I highly doubt it's intended to infringe on the subject of Generalised Fermat Numbers, so I'm wondering if there's something that's being missed here...

tiny-tim
Homework Helper
http://www1.uni-hamburg.de/RRZ/W.Keller/GFN10.html [Broken]
There are no primes below 10^16777216 + 1.

That's not what your link says Summary of factoring status for numbers Fm(10)

Character unknown m = 24, 25, 31, 32, 33, 34, 36, 38, 42, . . .

(but there seems to be an error: 1001 = 7.11.13 seems to be missing)

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CRGreathouse
Homework Helper
That's not what your link says Sure it is (unless you're being pedantic about my omission of 11 and 101). m = 24 corresponds to 10^16777216 + 1, so there are no primes of the form 10^k + 1 below 10^16777216 + 1 (other than the trivial 11 and 101).

CRGreathouse
Homework Helper
(but there seems to be an error: 1001 = 7.11.13 seems to be missing)

How is that an error? 1001 is not of the form 10^(2^n) + 1 for integer n. It's out of the page's scope.

tiny-tim
Homework Helper
Sure it is (unless you're being pedantic about my omission of 11 and 101). m = 24 corresponds to 10^16777216 + 1, so there are no primes of the form 10^k + 1 below 10^16777216 + 1 (other than the trivial 11 and 101).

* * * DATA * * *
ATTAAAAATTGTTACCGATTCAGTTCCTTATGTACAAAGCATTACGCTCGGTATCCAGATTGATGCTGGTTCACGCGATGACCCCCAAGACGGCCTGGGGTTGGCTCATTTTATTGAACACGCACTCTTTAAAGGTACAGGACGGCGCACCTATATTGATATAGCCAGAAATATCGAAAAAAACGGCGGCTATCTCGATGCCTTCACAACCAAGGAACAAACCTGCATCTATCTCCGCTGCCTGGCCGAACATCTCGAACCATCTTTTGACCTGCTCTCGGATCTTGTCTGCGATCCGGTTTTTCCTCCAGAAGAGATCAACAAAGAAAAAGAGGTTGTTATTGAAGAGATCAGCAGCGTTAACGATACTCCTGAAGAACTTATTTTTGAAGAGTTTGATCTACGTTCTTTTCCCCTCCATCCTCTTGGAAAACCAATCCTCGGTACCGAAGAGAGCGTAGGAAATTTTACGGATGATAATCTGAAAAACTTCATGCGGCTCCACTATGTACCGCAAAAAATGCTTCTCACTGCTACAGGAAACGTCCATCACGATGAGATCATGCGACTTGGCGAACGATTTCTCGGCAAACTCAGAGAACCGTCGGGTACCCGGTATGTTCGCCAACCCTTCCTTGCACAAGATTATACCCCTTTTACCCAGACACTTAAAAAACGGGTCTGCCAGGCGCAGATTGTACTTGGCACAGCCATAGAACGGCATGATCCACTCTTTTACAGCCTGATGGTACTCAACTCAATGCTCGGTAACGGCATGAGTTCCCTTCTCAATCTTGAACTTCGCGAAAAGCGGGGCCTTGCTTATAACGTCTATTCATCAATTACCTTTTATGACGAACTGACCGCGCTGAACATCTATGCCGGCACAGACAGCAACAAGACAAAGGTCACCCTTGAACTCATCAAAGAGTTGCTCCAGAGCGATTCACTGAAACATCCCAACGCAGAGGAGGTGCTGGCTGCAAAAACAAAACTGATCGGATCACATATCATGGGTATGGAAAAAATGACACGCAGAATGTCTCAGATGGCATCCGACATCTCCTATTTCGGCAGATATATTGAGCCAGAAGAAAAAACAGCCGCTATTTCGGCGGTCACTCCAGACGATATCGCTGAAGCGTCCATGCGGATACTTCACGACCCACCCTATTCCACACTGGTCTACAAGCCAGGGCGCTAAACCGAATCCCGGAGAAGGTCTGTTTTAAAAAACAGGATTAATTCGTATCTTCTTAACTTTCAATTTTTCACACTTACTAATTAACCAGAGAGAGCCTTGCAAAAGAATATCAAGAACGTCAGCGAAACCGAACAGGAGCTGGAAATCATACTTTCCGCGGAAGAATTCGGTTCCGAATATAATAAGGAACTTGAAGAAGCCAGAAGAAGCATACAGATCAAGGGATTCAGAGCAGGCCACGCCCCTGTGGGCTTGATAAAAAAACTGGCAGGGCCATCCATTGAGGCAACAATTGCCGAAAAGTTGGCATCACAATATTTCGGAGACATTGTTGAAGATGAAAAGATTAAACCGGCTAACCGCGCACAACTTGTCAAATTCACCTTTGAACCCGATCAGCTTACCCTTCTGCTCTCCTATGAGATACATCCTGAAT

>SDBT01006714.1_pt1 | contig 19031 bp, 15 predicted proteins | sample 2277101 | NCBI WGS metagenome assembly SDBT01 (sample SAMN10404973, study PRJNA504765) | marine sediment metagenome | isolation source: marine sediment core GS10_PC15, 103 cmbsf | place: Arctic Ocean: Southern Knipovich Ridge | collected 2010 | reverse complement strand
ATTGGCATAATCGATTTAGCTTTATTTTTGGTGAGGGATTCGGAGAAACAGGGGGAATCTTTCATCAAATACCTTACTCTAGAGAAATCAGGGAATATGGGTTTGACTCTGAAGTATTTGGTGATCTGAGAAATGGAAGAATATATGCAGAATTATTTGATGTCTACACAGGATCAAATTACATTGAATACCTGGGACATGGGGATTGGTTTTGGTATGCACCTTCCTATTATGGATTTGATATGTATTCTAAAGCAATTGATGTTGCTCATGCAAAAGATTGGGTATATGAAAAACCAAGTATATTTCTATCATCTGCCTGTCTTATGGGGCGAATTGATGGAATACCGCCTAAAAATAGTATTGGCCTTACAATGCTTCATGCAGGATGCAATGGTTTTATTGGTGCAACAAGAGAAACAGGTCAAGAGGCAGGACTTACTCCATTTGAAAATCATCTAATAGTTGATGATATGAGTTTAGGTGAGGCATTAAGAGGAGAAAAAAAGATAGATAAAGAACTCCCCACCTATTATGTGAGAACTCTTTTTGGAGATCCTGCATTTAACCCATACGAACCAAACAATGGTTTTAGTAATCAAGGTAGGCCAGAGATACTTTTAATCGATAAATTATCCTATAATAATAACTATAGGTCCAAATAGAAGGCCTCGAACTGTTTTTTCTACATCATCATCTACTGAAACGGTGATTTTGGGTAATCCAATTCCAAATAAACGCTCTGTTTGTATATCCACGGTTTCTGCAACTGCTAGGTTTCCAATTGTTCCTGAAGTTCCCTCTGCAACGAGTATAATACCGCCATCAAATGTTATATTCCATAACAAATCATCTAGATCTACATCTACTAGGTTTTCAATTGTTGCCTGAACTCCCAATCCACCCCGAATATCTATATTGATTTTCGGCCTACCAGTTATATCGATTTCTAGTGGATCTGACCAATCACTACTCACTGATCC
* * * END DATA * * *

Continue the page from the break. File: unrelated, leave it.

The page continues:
How is that an error? 1001 is not of the form 10^(2^n) + 1 for integer n. It's out of the page's scope.

oh i see

you're talking about 102n + 1 …

"11 and 101 are primes, whereas 1001 is not (7*11*13). Find the next smallest prime of the form 100...01, and show that it is the next"

I'm fairly sure that there no primes of the form 10^k + 1 above 101, but I can't seem to find a complete proof.

Consider the general case of factorising x^n + 1 = 0 (the above problem is the special case at x = 10)

If n were odd, then there would be a root of x^n + 1 = 0 at x = -1, and hence (x + 1) is a factor of (x^n + 1) where n is odd. (transfers to 11 dividing 11, 1001, 100001, etc)

If n = 2 (mod 4), then there is a solution at x = i to x^n + 1 = 0, so (x^2 + 1) is a factor (transferring to 101 dividing 101, 1000001, 10000000001)